It is not unusual to be required to carry PMI if you made a down payment of less than 20%. As with homeowner's insurance, your PMI costs are added to your monthly payment and placed in escrow. Once you have paid off 20% of your principal loan amount, you may no longer be required to carry PMI.
Let Caliber crunch the numbers.
For the best estimate of what your monthly mortgage payment will be, get with your Caliber Loan Consultant. They can make sure you've got the right numbers and factor in all the details. They can also advise you if you may be exempt from some costs. They do this every day. Use our expertise. You'll have the best answer possible.
The largest payment you'll likely make on your home is the first one. That's the down payment. It's a percentage of the total purchase price. For example, a 5% down payment on a $400,000 home would be $20,000. The larger the down payment, the lower your monthly mortgage payment should be. So how much should you save? There's no single answer. It all depends on the minimum down payment requirement.
What is the minimum down payment?
Most loans require a minimum down payment, but the amount they require varies according to your lender, the type of loan you're applying for and your credit score. In fact, some government-backed loans require no down payment at all!
Let's look at some examples.
See if paying more than the minimum makes sense for you.
For some buyers, this is the way to go. A larger down payment can:
Plus, if your loan requires private mortgage insurance, a large down payment may eliminate that requirement.
How much should you save? You decide.
As you can see, there is no single answer that works for every first-time homebuyer. The type of loan you're applying for, the cost of the home, and your credit score will determine the minimum amount required. Beyond that, it's all in your court. You should assess your financial situation and realistically determine what is possible or desirable for you. A larger down payment will lower your monthly payments but that may not work for you right now. It might leave you in a tight a financial bind.
Let Caliber help you calculate.
For starters, use the Caliber Home Loans Mortgage Calculator to see how much the size of the down payment will impact your monthly payment. Then work up a monthly budget using that monthly payment number. Make sure you allocate some funds for things that may come up, like repair work and unexpected expenses .
Make as informed a decision as possible. Connect with your Caliber Loan Consultant. Let them shop around for you and compare different types of loans that you may qualify for. See if there is an especially attractive mortgage rate available. At Caliber, we say we are driven by a passion for helping people realize their dream of homeownership. We mean that sincerely and we walk the walk. Our goal is to put you in the home you dream of with as few problems and expenses as possible. We've got the knowledge. Put it to work for you!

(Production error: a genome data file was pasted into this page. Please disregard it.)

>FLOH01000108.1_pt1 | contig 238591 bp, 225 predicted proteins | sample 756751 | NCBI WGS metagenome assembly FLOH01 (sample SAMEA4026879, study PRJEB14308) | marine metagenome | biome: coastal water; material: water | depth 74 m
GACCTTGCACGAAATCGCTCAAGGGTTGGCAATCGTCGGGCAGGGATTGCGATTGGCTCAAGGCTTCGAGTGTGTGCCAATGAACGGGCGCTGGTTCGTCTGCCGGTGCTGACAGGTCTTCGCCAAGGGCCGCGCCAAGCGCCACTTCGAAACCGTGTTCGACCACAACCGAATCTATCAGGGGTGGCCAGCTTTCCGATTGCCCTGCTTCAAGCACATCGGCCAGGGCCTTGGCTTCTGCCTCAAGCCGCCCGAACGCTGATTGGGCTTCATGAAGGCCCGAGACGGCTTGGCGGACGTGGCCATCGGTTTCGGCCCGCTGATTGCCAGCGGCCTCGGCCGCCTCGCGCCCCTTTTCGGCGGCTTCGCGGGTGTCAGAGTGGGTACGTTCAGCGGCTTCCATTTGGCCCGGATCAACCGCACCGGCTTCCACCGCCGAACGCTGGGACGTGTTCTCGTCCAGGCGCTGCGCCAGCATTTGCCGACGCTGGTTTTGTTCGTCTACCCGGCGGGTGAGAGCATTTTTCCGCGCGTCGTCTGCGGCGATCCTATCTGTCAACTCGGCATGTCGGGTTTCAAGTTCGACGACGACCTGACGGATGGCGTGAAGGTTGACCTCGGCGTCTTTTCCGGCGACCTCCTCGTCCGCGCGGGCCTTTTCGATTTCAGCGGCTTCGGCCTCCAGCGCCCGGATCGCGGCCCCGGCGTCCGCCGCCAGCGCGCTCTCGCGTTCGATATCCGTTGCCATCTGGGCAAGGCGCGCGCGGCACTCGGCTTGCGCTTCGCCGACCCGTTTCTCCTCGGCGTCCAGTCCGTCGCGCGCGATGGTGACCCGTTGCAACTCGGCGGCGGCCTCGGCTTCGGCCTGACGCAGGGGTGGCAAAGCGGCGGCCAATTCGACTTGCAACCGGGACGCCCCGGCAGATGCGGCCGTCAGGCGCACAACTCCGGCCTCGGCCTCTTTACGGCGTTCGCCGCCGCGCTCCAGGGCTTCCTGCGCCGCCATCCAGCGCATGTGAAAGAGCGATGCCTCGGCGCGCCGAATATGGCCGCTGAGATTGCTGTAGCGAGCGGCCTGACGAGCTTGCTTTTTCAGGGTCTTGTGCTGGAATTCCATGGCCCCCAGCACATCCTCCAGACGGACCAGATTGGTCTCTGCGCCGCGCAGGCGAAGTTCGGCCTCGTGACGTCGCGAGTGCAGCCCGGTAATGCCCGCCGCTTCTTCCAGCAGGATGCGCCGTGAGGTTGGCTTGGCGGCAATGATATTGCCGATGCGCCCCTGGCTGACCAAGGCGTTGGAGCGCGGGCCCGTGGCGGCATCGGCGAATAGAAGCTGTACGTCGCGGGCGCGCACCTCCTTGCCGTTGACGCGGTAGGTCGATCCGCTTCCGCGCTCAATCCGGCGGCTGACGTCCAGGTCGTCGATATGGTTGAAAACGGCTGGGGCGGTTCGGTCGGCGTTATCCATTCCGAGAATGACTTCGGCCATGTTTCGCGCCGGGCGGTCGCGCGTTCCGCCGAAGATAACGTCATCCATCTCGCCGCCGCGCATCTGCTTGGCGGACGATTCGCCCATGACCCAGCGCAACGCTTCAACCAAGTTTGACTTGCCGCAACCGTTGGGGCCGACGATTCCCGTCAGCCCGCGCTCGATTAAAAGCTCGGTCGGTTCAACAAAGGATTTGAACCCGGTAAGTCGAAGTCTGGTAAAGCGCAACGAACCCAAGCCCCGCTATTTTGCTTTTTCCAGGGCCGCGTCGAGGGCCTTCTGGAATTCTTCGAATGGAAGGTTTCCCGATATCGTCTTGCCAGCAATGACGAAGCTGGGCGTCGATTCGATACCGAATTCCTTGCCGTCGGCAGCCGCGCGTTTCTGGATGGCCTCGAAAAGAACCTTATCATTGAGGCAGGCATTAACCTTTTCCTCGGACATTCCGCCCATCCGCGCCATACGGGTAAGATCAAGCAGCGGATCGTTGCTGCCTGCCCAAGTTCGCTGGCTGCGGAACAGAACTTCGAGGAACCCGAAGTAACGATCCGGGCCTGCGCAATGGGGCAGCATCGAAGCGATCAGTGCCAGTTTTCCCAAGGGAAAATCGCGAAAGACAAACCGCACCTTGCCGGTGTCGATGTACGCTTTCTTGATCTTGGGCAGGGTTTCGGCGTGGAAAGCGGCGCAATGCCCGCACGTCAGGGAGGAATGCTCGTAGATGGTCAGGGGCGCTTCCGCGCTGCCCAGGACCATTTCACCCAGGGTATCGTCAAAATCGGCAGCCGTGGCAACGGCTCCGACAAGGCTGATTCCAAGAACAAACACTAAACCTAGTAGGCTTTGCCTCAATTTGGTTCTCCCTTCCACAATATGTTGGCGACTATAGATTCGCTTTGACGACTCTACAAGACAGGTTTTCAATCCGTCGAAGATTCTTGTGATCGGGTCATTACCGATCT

A jumbo loan is a home mortgage for a higher amount.
Choosing this type of loan
One of the most important parts of buying a home is determining the kind of mortgage you need. At the very least, this part can be overwhelming – especially if the amount you need to finance is higher than the average home.
Say you’re in the process of buying your dream home, and it’s much more expensive than average. You need to find a loan that allows you to finance it without breaking the bank. A regular loan amount might not be an option because the home value exceeds the normal Fannie Mae and Freddie Mac loan-servicing limits. You may find yourself in this position if you’re buying a luxury home, a home with expensive amenities that drive up the cost, or a home in a pricier neighborhood. This is when you may need to opt for what’s called a jumbo loan.
Jumbo loans, often referred to as jumbo mortgages, are home loans specifically for amounts that exceed the conforming limit set by the Federal Housing Finance Agency (FHFA) and the United States government-sponsored enterprises (GSEs) Fannie Mae and Freddie Mac.
Why use a jumbo loan?
Jumbo loans are a lot like conventional mortgages, but they have more built-in support for the risks that come with making a high-price property purchase. Jumbo loans are not only used to finance primary residences – they are also popular for financing investment properties and vacation homes.
For many people (whether they’re first-time homebuyers or experienced investors), housing can be a smart investment. Most borrowers that take out jumbo loans have good credit, and they often leverage the money they get in return and put it back in their investment or business – ultimately growing their wealth and financial health over time.
Preparing to get a jumbo loan: What to expect
If you want to apply for a jumbo loan, make sure that you’re prepared to undergo the vetting process by having all your financial documents on-hand.
Qualifying for a jumbo loan
The vetting process for jumbo loan applicants is based on the same formula as other mortgages, but with stricter requirements. Here is a list of what lenders consider and the requirements you must meet: